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What does Jóia mean and why did you name your farm Jóia Food Farm?

The literal meaning of jóia (pronounced joy-ah) is "jewel' in Portuguese. We feel it represents the farm itself and our family heritage of hard work, laboring on the land, food production, and caring for the natural resources it provides. We live and work on Wendy's grandparent's farm, where she feels she can honor all of their hard work and dedication to the farm, family, and community that they grew together. A jewel is precious, and this is exactly what the farm is to us.

Wendy spent a few years living in Brazil where her love of food blossomed. Fresh is a part of every meal, there is no such thing as an instant meal, and the slow process of food is the norm. She admired the slower pace of life and the culture where people take the time to cook, eat together, converse, laugh, and savor the flavors of the food. Efficiency is not a priority.

On the streets, when people walk by one another, sometimes they ask in passing, "tudo bem?" and some people respond, "tudo jóia!". Wendy loved this totally optimistic response, because yes, all can be like a jewel.

 

Are your animals ethically and humanely raised?

Yes. We take animal welfare and the humane treatment of animals seriously. When we started adding animals to our farm, we knew that raising animals humanely, allowing them to do what is natural and intrinsic to them was a priority for us. But we wondered, humane means many different things to different people, what are the best standards to go by? When we discovered Animal Welfare Approved by A Greener World we knew we had to apply. Their standards parallel our own ideas of what animal welfare is and they are very helpful when we have questions. Animal Welfare Approved (AWA) is a food label for meat and dairy products that come from farm animals raised to the highest animal welfare and environmental standards.  The program was founded as a market-based solution to the growing consumer demand for meat, eggs and diary products from animals treated with high welfare and managed with the environment in mind. The AWA program offers unbiased and independent audits to farms and meat processors to ensure Animal Welfare Approved standards are being met.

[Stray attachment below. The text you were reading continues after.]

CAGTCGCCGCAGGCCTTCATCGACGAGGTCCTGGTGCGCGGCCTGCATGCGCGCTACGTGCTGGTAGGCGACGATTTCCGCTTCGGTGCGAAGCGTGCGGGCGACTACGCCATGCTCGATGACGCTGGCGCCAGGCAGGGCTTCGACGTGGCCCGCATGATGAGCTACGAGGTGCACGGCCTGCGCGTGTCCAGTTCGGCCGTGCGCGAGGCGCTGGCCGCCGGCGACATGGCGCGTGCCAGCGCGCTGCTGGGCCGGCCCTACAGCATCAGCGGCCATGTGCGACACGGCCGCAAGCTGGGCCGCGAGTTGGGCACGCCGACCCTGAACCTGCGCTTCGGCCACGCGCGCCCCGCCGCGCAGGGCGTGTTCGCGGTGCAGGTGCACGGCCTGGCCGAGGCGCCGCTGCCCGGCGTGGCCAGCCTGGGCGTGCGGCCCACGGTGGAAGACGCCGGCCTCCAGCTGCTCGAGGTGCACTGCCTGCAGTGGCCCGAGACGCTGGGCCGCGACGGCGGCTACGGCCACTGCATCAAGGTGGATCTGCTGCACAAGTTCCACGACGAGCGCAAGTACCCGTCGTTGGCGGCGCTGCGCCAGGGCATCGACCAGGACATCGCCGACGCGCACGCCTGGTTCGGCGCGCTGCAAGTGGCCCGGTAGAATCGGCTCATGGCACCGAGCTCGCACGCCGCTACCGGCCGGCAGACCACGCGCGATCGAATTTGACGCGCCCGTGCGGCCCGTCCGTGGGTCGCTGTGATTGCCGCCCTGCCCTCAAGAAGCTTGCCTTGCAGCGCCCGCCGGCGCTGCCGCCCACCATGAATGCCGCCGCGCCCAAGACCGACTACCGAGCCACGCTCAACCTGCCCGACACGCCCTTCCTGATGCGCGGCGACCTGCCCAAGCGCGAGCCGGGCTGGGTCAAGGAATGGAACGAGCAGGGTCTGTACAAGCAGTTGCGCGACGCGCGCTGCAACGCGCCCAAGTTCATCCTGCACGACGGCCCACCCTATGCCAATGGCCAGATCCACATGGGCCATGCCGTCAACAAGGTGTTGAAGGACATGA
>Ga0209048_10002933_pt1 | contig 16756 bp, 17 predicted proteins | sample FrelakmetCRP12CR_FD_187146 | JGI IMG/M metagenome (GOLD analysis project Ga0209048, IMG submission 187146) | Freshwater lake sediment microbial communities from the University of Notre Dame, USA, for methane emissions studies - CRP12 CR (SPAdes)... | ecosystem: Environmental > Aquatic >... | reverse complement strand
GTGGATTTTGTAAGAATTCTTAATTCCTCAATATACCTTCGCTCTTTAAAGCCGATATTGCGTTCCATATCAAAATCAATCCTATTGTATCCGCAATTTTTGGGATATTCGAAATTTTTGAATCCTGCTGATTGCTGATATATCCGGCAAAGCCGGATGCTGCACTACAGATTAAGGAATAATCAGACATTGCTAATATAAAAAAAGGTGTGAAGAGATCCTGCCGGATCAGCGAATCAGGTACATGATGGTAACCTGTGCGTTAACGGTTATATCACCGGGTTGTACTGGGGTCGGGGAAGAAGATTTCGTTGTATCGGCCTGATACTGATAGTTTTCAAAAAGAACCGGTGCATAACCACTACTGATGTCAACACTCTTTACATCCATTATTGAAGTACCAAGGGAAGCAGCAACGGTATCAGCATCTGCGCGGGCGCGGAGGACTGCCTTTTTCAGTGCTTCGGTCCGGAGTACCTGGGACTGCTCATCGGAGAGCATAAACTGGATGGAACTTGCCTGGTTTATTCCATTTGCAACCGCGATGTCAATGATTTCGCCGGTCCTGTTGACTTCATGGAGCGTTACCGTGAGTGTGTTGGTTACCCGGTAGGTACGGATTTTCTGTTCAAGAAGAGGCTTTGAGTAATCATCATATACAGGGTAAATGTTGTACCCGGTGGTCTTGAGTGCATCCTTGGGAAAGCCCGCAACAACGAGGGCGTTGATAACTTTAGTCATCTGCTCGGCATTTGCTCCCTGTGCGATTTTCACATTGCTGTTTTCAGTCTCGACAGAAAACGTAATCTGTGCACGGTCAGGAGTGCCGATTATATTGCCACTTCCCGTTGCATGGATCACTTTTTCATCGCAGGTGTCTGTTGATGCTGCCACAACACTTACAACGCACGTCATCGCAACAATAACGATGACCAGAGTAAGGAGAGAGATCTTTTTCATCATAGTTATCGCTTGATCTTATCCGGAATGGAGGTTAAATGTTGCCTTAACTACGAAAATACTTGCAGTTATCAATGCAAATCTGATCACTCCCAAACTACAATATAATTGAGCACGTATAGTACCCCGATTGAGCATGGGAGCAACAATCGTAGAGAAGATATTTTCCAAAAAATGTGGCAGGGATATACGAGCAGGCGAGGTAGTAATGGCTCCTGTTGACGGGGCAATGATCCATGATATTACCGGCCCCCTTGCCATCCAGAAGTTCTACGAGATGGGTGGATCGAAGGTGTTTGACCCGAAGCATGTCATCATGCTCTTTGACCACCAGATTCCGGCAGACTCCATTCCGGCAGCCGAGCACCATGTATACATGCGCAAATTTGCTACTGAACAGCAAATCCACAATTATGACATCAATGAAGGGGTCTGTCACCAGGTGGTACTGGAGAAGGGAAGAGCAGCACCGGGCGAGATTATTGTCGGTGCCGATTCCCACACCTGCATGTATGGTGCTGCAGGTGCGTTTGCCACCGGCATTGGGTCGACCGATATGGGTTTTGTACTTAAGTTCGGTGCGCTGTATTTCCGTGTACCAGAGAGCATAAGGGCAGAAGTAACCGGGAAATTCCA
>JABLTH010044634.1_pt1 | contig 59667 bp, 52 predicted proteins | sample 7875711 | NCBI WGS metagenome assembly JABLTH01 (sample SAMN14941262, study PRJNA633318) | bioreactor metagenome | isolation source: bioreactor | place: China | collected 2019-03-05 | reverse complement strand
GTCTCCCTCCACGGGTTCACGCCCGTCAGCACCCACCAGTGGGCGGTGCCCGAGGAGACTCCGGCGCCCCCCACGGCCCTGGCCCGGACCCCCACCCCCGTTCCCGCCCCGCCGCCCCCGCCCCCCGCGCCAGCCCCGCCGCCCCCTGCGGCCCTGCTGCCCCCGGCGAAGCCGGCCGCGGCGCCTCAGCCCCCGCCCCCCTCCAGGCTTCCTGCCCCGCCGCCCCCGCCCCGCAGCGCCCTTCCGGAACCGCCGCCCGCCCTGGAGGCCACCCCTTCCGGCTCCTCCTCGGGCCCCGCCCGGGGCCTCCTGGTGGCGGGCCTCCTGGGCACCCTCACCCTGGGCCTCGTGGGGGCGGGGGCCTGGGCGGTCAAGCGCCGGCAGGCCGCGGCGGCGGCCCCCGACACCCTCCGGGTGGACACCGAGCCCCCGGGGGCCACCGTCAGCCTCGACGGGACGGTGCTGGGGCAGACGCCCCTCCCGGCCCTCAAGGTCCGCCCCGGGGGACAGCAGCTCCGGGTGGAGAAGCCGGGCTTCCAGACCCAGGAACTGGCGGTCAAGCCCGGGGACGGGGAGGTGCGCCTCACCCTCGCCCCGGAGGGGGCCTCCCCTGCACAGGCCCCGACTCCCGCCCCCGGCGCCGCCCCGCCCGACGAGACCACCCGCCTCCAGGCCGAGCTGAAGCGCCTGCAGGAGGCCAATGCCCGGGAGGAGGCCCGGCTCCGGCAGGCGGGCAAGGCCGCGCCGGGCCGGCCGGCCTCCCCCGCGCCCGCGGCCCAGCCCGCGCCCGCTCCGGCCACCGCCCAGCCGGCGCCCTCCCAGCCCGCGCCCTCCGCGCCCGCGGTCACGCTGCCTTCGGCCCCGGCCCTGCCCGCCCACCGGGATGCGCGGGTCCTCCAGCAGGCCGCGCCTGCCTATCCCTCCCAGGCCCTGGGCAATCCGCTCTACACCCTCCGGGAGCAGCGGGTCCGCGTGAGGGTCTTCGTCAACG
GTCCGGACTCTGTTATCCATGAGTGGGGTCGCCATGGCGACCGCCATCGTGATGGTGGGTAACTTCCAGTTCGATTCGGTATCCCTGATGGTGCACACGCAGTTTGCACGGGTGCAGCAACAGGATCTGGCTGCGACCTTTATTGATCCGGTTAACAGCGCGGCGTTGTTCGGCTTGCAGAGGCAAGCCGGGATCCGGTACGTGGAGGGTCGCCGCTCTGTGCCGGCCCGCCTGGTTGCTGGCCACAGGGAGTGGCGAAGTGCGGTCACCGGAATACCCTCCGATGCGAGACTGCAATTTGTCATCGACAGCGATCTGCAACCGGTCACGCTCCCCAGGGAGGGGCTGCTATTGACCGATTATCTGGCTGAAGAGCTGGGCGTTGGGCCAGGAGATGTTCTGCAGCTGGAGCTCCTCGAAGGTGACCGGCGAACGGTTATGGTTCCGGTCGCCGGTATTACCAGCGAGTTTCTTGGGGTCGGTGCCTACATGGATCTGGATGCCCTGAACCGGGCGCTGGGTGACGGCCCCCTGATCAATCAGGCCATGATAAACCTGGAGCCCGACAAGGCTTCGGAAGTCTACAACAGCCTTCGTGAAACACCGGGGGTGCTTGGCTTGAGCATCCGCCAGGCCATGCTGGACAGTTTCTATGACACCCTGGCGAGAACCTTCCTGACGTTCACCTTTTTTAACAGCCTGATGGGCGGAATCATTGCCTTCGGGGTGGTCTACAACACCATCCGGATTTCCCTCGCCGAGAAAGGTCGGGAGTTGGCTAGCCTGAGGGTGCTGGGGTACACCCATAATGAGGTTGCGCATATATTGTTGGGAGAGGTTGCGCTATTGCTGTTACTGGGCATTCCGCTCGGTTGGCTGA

What is Regenerative Agriculture?

In a nutshell, it is a way to produce healthy food while caring for the health of the planet. It is improved carbon cycling, or plants covering more area more times of the year to intake carbon from the atmosphere and bring it underground into the soil.  We use farming and grazing practices that help reverse climate change by rebuilding soil organic matter and restoring degraded soil biodiversity resulting in both the reduction of carbon entering the atmosphere and improved water cycling. We care just as much about the livestock growing underground as the livestock above ground. We want to support the "conversations" between the microbes and fungi and help create a healthy environment for these conversations to happen. Having living roots in the ground for longer periods of time throughout the year are necessary for organisms below ground to thrive. Research shows that extended rotations, minimal tillage, having a diversified landscape, planting cover crops, and grazing all help feed the soil living organisms that need to stay busy and hungry.